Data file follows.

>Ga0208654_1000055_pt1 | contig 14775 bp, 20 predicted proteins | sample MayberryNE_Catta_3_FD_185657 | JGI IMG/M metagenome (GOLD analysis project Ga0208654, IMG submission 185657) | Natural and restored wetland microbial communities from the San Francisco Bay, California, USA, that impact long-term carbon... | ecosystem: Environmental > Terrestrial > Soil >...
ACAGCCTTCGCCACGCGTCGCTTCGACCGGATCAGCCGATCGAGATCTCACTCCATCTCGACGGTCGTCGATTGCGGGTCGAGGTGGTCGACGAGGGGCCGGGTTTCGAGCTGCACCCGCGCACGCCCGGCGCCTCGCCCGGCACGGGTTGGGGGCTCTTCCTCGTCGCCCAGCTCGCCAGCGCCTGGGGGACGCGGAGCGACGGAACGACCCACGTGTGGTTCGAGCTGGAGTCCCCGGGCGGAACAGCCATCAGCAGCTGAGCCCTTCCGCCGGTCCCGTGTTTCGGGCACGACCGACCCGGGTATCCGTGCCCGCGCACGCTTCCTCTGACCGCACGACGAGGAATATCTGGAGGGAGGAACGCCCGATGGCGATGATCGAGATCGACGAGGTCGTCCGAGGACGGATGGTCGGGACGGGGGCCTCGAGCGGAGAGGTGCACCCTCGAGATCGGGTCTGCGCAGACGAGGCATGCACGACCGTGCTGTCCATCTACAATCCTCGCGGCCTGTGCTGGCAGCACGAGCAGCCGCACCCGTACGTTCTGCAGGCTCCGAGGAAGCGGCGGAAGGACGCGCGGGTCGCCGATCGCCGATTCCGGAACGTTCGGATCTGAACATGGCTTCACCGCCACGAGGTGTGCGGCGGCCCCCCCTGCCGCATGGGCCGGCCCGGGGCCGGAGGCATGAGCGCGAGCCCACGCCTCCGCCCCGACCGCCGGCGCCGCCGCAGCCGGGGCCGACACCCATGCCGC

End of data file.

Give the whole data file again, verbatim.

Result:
>Ga0208654_1000055_pt1 | contig 14775 bp, 20 predicted proteins | sample MayberryNE_Catta_3_FD_185657 | JGI IMG/M metagenome (GOLD analysis project Ga0208654, IMG submission 185657) | Natural and restored wetland microbial communities from the San Francisco Bay, California, USA, that impact long-term carbon... | ecosystem: Environmental > Terrestrial > Soil >...
ACAGCCTTCGCCACGCGTCGCTTCGACCGGATCAGCCGATCGAGATCTCACTCCATCTCGACGGTCGTCGATTGCGGGTCGAGGTGGTCGACGAGGGGCCGGGTTTCGAGCTGCACCCGCGCACGCCCGGCGCCTCGCCCGGCACGGGTTGGGGGCTCTTCCTCGTCGCCCAGCTCGCCAGCGCCTGGGGGACGCGGAGCGACGGAACGACCCACGTGTGGTTCGAGCTGGAGTCCCCGGGCGGAACAGCCATCAGCAGCTGAGCCCTTCCGCCGGTCCCGTGTTTCGGGCACGACCGACCCGGGTATCCGTGCCCGCGCACGCTTCCTCTGACCGCACGACGAGGAATATCTGGAGGGAGGAACGCCCGATGGCGATGATCGAGATCGACGAGGTCGTCCGAGGACGGATGGTCGGGACGGGGGCCTCGAGCGGAGAGGTGCACCCTCGAGATCGGGTCTGCGCAGACGAGGCATGCACGACCGTGCTGTCCATCTACAATCCTCGCGGCCTGTGCTGGCAGCACGAGCAGCCGCACCCGTACGTTCTGCAGGCTCCGAGGAAGCGGCGGAAGGACGCGCGGGTCGCCGATCGCCGATTCCGGAACGTTCGGATCTGAACATGGCTTCACCGCCACGAGGTGTGCGGCGGCCCCCCCTGCCGCATGGGCCGGCCCGGGGCCGGAGGCATGAGCGCGAGCCCACGCCTCCGCCCCGACCGCCGGCGCCGCCGCAGCCGGGGCCGACACCCATGCCGC